Josh and Sean McDowell

This goal of this blog is for me to soak up wisdom from my father and share it with you. I have been blessed to have an incredibly influential father, Josh McDowell. He has written over 150 books and spoken to more young people live than anyone in history. But what I appreciate most about my father is his love for my mom, for his kids, and now for his many grandkids. Enjoy!

Three Important Lessons about Parenting

Posted August 06, 2015 by Sean McDowell

SEAN: Dad, what is the key to effective parenting?

JOSH: Rules without relationships lead to rebellions. Kids do not respond to rules. They respond to rules within the context of a loving, intimate relationship. It’s the same thing with discipline. Without a relationship it leads to anger, bitterness, and resentment. And the same is also true with truth. Truth without relationship leads to rejection. Relationships are the key.

SEAN: What mistakes did you make in parenting?

JOSH: There’s not enough time in this interview! The reality is though, son, if you have a relationship you can make a lot of mistakes and it doesn’t bind you. You can walk through it. Without that relationship, though, it would be devastating.

Probably one of the biggest mistakes I made over the years was to pass judgment on discipline while I was upset. Not angry, upset. Just like you’re not supposed to go shopping for food when you’re hungry, don’t discipline when you’re hurt, sad, or upset. You will always over do it. Your mom balanced me out well on this. Many times I had overdone it, and when she corrected me (by saying, “Honey, we need to talk” and then taking me to another room), I went back and apologized to you kids. And then I would always say, “You better go thank your mother because without her you would really be in trouble.”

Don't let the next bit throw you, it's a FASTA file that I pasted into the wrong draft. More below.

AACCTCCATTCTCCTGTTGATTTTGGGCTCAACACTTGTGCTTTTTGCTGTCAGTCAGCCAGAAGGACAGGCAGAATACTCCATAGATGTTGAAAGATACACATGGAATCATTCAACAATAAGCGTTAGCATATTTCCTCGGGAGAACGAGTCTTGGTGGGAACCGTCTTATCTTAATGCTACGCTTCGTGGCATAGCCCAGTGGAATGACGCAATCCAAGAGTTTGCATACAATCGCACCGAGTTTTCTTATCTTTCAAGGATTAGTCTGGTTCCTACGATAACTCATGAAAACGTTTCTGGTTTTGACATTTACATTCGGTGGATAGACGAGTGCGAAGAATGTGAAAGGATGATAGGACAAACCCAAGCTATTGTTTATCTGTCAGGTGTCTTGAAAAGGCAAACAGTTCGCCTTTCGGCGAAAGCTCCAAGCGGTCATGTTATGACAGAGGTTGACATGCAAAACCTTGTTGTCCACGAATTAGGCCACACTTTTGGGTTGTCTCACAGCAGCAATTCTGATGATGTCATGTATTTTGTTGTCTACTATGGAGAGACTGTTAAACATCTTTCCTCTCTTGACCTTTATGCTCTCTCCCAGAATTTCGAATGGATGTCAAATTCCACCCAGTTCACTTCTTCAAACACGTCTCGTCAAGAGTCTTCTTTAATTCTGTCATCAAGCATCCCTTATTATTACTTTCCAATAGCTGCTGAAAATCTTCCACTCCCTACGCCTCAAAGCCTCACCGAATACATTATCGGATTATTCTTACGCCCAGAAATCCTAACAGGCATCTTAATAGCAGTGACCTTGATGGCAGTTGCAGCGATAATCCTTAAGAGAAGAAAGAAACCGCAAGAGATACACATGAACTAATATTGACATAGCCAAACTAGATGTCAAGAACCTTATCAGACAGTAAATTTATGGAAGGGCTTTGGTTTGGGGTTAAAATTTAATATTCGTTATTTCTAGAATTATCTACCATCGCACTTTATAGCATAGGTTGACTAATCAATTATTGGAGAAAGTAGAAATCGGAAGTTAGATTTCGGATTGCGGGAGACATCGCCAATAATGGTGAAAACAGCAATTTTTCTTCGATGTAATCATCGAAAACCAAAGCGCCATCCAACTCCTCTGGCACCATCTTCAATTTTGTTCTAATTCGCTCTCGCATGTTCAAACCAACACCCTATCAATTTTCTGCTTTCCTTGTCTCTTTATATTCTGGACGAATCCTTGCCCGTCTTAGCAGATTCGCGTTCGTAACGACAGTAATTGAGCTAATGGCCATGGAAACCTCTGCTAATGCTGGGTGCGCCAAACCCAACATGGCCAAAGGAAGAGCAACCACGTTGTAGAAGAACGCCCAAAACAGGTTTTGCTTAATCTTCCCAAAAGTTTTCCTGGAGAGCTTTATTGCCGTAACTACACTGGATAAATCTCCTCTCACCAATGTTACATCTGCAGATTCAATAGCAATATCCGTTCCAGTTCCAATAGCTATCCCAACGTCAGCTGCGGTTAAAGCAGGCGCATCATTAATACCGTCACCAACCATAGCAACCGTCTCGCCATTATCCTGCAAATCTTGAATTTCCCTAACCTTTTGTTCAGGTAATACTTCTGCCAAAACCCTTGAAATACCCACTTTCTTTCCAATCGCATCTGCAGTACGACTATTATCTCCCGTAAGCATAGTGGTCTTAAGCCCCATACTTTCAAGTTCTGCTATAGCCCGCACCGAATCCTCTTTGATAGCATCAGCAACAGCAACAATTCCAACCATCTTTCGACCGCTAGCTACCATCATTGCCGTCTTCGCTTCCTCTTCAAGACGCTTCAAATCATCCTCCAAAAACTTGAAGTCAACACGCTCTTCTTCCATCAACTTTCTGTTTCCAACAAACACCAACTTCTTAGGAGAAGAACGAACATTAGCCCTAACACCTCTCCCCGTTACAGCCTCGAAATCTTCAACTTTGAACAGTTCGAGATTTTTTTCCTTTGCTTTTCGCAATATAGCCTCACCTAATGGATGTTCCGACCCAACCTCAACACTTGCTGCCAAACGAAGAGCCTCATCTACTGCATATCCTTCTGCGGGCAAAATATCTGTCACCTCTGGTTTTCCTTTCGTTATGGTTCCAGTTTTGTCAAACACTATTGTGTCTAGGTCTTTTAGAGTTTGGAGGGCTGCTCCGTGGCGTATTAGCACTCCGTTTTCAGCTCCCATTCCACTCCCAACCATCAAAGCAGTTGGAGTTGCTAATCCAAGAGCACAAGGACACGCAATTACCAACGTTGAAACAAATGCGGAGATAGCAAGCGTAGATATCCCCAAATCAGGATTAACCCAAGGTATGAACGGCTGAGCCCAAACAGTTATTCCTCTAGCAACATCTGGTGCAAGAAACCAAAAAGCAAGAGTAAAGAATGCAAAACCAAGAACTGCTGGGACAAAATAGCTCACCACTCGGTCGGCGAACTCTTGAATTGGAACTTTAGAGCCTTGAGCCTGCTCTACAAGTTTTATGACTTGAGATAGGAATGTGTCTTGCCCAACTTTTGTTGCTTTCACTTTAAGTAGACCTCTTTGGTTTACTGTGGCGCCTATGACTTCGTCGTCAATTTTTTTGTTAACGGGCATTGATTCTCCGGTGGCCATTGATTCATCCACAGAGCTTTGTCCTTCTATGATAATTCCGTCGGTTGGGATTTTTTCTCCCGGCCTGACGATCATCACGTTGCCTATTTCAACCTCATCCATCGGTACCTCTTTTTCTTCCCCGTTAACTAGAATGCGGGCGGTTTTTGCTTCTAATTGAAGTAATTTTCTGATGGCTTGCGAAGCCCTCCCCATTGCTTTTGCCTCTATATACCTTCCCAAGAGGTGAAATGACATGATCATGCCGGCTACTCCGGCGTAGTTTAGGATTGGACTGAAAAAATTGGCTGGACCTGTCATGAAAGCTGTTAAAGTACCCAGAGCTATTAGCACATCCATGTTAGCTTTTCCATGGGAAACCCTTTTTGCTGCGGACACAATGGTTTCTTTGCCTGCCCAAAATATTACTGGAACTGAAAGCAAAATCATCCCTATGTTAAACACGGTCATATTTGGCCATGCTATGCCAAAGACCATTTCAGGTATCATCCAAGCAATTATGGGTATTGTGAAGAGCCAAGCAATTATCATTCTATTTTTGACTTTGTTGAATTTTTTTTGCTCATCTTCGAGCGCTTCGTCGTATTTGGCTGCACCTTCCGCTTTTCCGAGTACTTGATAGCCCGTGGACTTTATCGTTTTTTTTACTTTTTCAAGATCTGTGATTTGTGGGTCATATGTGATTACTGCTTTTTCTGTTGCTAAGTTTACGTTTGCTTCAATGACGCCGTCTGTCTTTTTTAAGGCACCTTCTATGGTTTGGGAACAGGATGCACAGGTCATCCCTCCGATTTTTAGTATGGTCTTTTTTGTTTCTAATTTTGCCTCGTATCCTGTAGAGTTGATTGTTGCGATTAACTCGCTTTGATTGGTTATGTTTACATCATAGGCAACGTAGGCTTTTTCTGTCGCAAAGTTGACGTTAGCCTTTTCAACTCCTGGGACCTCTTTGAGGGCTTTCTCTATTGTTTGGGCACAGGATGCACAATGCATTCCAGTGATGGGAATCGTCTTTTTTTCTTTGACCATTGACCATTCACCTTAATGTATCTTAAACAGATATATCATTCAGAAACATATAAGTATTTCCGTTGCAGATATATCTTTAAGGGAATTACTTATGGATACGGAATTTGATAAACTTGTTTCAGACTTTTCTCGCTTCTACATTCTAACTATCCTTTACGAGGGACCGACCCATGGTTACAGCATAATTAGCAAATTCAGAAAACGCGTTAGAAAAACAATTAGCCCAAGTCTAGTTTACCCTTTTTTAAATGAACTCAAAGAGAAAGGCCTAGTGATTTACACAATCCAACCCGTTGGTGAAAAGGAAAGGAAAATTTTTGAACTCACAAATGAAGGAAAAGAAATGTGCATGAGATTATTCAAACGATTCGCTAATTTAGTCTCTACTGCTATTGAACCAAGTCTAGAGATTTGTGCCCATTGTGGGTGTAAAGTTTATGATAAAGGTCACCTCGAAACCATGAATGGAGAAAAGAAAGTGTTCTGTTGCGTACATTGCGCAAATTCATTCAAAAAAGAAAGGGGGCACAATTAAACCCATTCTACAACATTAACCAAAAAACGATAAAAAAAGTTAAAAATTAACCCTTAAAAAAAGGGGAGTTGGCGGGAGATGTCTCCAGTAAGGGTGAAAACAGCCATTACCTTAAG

Also, I would react too fast without hearing all the details. That’s how I learned to negotiate with you kids. Some people say that weakens you as a parent, but I think it strengthened us. Plus, you learn how to think through making decisions.

I remember getting really upset one time, and I stormed out of the house early in the morning, and then got in the car headed to Julian. And all of a sudden, the Holy Spirit just convicted me and so I turned around, went back and apologized to your mom. And she said, “You know, tonight, we need to share this with the kids.” I said, “What?!” she said, “Yes, our kids need to grow up knowing how to resolve conflict.” And so that night we sat you all down, walked you all through it, and tried to put it all in context. And your mom said to you kids, “Your dad came back and said he was sorry, we made up, and we want to share with you kids.” That was a more positive example.

SEAN: How did you learn to be a good dad with no example?

JOSH: Watching others. Plagiarizing. I’d watch carefully the lives of parents I respected. And if it worked for them then I’d go home and apply it with you all. That’s how I came up with the 7 A’s of parenting. I would say almost all of it came from other people.